By Kelly Goss & Mariya Ginzburg
Your resume and cover letter have caught the eye of a recruiter and you’ve landed an interview. What are the most effective ways to prepare and how can you shine to win the job? On November 13th, a panel of recruiters spoke to FindSpark community members to discuss these questions and share their experiences at From Hello to Hired: An Interactive Interview Workshop.
Photo courtesy of Stephanie Banares
Janel Abrahami, Campus 2 Career Assistant at NBCUniversal
Alexandra Scheiman, Global Talent Acquisition Manager at Spotify
Jonathan Robbins, Director of Talent Acquisition, North America at Interbrand
Kara Freedman, Talent Acquisition Partner at Interbrand
Emily Miethner, Founder + CEO of FindSpark
Below are the top interviewing tips from the experts that will help you land the job:
How to Prepare for an Interview
Do your research.
Before your interview, make sure that you are aware of the company’s online presence, have knowledge of the organization’s structure, and are able to speak intelligently about the current state of the company as well as the industry.
That being said, recruiters don’t expect you to have all the answers so prepare some thoughtful questions that can’t be answered with a little help from Google. Questions help to make an interview more like a conversation but are not essential – it’s worse to make up a question than to have none.
Determining Culture Fit
Why hire you?
Culture fit is multifaceted and its definition varies greatly from company to company or even department to department. Janel of NBCUniversal recommends talking about extracurriculars and side projects outside of school and work that you are passionate about in the interview to present more of your personality and interests. For Alex from Spotify, passion, drive and motivation are key to culture. At Interbrand, Jonathan says it depends on whether you have the right skills, the desire, and can work well with the team.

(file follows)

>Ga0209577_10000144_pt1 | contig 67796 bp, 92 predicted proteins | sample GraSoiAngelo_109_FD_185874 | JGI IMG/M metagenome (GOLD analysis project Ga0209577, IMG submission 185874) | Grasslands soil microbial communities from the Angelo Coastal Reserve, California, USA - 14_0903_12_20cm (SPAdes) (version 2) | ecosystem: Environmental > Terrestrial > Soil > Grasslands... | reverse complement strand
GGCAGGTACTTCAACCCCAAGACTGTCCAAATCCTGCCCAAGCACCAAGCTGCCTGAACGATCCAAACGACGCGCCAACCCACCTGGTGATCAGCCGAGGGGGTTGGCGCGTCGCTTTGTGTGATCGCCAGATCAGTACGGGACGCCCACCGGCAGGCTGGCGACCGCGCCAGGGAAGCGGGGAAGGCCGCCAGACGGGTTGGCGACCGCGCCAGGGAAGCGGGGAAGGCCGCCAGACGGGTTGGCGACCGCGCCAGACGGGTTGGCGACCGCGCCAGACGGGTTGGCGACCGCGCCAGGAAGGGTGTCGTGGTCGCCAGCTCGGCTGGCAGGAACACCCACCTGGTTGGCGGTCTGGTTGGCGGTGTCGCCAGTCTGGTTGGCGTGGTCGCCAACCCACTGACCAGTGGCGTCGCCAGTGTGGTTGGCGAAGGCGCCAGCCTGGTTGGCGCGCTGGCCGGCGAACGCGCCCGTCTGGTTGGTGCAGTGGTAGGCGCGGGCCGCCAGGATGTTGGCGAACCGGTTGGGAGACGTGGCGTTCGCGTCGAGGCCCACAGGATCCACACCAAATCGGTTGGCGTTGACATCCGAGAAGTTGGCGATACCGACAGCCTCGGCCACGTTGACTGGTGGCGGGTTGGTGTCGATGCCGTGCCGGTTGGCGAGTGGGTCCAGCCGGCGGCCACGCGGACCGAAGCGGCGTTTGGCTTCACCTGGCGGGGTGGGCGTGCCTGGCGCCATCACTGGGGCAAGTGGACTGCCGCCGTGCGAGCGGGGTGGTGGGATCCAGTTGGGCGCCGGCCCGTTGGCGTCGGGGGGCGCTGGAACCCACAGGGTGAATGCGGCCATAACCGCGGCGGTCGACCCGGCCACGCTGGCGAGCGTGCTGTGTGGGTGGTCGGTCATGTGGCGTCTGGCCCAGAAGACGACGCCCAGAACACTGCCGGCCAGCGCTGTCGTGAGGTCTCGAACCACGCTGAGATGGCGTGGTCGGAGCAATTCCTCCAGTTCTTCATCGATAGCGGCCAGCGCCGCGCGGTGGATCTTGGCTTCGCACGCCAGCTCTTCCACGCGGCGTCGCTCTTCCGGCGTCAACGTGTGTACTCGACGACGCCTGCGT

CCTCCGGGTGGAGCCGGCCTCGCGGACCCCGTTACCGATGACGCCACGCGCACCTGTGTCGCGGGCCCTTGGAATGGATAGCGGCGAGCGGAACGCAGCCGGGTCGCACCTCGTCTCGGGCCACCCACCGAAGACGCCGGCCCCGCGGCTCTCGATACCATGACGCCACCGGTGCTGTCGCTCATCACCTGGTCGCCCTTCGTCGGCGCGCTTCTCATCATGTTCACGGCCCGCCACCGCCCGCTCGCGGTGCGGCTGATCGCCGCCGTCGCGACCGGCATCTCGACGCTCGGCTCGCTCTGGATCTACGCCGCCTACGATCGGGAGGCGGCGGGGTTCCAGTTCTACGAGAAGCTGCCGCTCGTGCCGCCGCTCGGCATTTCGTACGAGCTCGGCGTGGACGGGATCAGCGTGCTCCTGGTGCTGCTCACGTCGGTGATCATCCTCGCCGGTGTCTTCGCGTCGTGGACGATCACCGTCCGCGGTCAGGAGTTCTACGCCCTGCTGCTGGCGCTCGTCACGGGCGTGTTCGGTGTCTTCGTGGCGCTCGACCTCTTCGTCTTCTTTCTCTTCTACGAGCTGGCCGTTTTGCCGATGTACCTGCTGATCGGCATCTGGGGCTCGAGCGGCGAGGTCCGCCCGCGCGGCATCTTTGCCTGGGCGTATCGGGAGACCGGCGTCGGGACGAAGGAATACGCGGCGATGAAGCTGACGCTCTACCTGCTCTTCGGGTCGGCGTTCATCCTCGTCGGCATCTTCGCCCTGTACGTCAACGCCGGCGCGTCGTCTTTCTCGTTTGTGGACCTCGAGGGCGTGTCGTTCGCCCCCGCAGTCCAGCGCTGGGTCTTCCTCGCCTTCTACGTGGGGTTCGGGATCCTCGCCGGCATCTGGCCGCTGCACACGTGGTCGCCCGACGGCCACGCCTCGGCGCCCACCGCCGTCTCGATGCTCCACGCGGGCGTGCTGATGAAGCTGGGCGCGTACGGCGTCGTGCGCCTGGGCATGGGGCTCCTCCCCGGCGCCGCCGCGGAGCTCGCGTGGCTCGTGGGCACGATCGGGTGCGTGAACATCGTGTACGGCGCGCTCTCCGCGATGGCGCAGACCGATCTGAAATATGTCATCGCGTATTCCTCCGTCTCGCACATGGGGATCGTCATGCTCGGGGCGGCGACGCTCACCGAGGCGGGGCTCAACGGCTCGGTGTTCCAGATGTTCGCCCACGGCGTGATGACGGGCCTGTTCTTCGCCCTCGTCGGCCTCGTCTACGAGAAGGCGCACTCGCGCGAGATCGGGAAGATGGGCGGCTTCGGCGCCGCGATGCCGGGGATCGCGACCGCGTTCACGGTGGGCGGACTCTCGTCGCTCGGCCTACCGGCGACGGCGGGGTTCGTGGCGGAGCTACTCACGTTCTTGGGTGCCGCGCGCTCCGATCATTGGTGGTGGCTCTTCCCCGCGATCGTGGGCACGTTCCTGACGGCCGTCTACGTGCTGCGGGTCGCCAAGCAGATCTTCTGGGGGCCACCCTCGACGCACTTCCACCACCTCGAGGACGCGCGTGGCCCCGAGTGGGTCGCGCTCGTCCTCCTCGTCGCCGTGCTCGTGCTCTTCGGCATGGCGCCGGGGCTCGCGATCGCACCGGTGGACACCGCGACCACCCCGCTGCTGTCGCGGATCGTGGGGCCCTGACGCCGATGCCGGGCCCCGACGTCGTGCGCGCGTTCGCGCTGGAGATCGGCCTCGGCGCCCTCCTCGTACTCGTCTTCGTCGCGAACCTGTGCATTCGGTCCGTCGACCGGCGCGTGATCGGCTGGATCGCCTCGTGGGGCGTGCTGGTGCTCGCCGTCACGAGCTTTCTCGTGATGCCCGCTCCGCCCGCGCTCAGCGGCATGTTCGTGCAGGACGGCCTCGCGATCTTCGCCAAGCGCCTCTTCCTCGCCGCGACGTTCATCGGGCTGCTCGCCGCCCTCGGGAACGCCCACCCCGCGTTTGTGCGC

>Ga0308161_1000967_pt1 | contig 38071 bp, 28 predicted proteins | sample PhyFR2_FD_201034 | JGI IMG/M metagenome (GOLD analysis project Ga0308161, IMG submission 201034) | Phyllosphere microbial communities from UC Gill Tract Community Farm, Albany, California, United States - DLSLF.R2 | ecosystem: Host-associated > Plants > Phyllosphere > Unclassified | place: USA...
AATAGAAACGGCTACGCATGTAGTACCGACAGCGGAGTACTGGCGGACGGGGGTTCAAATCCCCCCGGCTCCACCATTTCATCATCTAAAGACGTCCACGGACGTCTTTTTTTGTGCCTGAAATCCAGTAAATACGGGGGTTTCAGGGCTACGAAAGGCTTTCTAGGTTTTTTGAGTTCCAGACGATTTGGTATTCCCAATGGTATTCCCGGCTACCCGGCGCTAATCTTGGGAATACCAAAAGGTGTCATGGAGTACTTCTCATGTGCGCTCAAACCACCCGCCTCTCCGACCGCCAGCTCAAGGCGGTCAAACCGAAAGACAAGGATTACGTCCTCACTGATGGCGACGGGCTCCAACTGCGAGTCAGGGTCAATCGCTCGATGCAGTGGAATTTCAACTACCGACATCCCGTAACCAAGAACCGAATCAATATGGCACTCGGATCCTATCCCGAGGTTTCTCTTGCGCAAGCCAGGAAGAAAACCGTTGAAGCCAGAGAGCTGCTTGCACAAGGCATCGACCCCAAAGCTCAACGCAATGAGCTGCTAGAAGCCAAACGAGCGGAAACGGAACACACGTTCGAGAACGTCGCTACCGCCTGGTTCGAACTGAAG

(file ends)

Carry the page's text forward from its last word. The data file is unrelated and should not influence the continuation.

Many of the experts agreed that culture is continuously evolving and changing within a company. Often they will look for candidates who do not necessarily ‘fit’ but bring something new to the table and challenge the company. Therefore, use interviews as an opportunity to demonstrate how you think and are knowledgeable about issues in the industry that may need attention.
Keep it short, to the point, and relevant.
The expectations for a follow-up depend on the recruiting process of each company. For instance, NBCUniversal tends to spend several weeks evaluating internship candidates whereas other companies may fill a position in under two weeks. Either way, a short update email after a week or more of no correspondence is acceptable. Don’t be discouraged if you never hear back from a recruiter as our experts noted this is usually due to the sheer volume of candidates.
A follow-up is never bad as long as you do not stalk your recruiter and contact them multiple times through social media or email. Do not ever call or mail a gift to your recruiter.
Social Media Dos & Don’ts
Know your audience and be aware of your online presence.
As you create an online brand, be sure to separate personal social media profiles from your professional ones and follow companies you are interested in to stay up to date on news in your industry.
What about LinkedIn? Is it acceptable to request to connect with a recruiter after an interview? This question was at the center of a debate amongst the panel, with some in favor of connecting in case you are a good fit later on and others disagreeing because they believe a LinkedIn connection should be someone whose abilities you can endorse with some certainty. Most of the experts agreed that connecting with a recruiter after an interview, even if you were not offered a position, is a great way to network and keep the door open for future opportunities that may arise.
Photo courtesy of Stephanie Banares
How to Stay Connected
It’s never too late to follow-up.
To stay in touch, connect with a recruiter on LinkedIn or email them with updates on new experiences and skills you have acquired. Remember that what you post on your LinkedIn will be visible on your connections’ feeds and can be another way to keep your network up to date on your work experience and knowledge of your industry.
Which of these tips will you use in your next interview? Share with us in the comments!